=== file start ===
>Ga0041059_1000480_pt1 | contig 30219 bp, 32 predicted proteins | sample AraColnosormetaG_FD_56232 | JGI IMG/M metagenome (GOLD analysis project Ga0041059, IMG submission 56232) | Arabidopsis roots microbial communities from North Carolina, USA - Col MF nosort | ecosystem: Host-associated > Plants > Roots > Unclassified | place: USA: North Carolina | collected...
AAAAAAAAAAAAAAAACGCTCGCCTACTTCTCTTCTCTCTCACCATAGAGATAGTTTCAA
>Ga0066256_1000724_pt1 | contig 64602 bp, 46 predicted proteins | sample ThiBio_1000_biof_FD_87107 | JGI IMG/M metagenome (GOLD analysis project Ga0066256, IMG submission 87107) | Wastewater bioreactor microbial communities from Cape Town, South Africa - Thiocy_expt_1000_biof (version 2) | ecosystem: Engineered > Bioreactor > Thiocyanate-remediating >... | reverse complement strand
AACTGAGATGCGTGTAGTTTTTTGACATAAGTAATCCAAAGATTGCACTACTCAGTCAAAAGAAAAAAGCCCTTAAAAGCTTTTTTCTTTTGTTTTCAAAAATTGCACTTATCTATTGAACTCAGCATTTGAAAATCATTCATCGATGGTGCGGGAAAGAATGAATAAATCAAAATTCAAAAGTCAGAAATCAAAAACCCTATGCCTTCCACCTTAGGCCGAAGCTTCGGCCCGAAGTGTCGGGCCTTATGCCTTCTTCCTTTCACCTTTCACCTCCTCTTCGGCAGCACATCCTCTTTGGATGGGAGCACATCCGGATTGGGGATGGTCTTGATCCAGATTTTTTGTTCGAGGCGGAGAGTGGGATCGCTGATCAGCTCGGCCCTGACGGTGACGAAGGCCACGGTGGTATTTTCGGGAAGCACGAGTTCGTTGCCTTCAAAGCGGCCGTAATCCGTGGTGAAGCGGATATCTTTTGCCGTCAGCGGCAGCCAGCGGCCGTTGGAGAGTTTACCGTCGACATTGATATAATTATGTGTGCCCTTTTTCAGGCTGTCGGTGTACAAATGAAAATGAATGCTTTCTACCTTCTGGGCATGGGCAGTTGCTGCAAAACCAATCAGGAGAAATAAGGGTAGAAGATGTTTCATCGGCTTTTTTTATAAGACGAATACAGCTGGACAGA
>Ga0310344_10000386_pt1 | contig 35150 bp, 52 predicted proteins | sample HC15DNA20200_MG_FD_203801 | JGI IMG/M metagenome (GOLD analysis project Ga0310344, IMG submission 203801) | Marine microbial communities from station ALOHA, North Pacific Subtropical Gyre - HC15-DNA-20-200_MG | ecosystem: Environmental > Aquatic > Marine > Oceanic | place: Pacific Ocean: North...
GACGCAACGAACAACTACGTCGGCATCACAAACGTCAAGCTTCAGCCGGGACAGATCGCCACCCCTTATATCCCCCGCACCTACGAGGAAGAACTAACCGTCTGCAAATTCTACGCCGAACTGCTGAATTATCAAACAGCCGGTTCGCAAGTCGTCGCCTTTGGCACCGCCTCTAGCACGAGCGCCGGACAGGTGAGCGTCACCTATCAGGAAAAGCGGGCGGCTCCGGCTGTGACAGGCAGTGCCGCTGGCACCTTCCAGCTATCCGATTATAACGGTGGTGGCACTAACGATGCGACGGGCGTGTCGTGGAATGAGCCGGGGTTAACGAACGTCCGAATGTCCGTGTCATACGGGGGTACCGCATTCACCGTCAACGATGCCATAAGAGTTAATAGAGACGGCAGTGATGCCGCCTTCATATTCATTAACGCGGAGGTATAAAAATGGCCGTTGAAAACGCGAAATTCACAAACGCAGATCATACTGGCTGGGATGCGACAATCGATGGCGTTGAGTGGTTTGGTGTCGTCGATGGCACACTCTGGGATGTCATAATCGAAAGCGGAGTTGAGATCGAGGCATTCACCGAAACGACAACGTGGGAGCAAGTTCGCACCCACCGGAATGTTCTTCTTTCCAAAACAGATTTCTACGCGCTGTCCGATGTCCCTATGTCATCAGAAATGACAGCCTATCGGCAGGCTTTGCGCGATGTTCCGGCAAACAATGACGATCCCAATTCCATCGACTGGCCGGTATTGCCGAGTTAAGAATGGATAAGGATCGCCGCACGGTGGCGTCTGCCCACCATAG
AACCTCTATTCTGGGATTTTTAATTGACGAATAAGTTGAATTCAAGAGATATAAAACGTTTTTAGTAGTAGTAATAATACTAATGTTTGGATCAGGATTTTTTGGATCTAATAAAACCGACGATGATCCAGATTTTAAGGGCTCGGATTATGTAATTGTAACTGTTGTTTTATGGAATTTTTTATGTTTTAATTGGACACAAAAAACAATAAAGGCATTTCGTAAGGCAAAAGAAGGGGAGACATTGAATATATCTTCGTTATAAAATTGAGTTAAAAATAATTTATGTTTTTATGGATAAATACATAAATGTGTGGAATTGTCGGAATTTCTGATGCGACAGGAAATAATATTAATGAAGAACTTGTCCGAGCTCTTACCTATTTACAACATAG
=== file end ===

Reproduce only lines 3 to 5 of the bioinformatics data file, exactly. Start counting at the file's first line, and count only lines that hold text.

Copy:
>Ga0066256_1000724_pt1 | contig 64602 bp, 46 predicted proteins | sample ThiBio_1000_biof_FD_87107 | JGI IMG/M metagenome (GOLD analysis project Ga0066256, IMG submission 87107) | Wastewater bioreactor microbial communities from Cape Town, South Africa - Thiocy_expt_1000_biof (version 2) | ecosystem: Engineered > Bioreactor > Thiocyanate-remediating >... | reverse complement strand
AACTGAGATGCGTGTAGTTTTTTGACATAAGTAATCCAAAGATTGCACTACTCAGTCAAAAGAAAAAAGCCCTTAAAAGCTTTTTTCTTTTGTTTTCAAAAATTGCACTTATCTATTGAACTCAGCATTTGAAAATCATTCATCGATGGTGCGGGAAAGAATGAATAAATCAAAATTCAAAAGTCAGAAATCAAAAACCCTATGCCTTCCACCTTAGGCCGAAGCTTCGGCCCGAAGTGTCGGGCCTTATGCCTTCTTCCTTTCACCTTTCACCTCCTCTTCGGCAGCACATCCTCTTTGGATGGGAGCACATCCGGATTGGGGATGGTCTTGATCCAGATTTTTTGTTCGAGGCGGAGAGTGGGATCGCTGATCAGCTCGGCCCTGACGGTGACGAAGGCCACGGTGGTATTTTCGGGAAGCACGAGTTCGTTGCCTTCAAAGCGGCCGTAATCCGTGGTGAAGCGGATATCTTTTGCCGTCAGCGGCAGCCAGCGGCCGTTGGAGAGTTTACCGTCGACATTGATATAATTATGTGTGCCCTTTTTCAGGCTGTCGGTGTACAAATGAAAATGAATGCTTTCTACCTTCTGGGCATGGGCAGTTGCTGCAAAACCAATCAGGAGAAATAAGGGTAGAAGATGTTTCATCGGCTTTTTTTATAAGACGAATACAGCTGGACAGA
>Ga0310344_10000386_pt1 | contig 35150 bp, 52 predicted proteins | sample HC15DNA20200_MG_FD_203801 | JGI IMG/M metagenome (GOLD analysis project Ga0310344, IMG submission 203801) | Marine microbial communities from station ALOHA, North Pacific Subtropical Gyre - HC15-DNA-20-200_MG | ecosystem: Environmental > Aquatic > Marine > Oceanic | place: Pacific Ocean: North...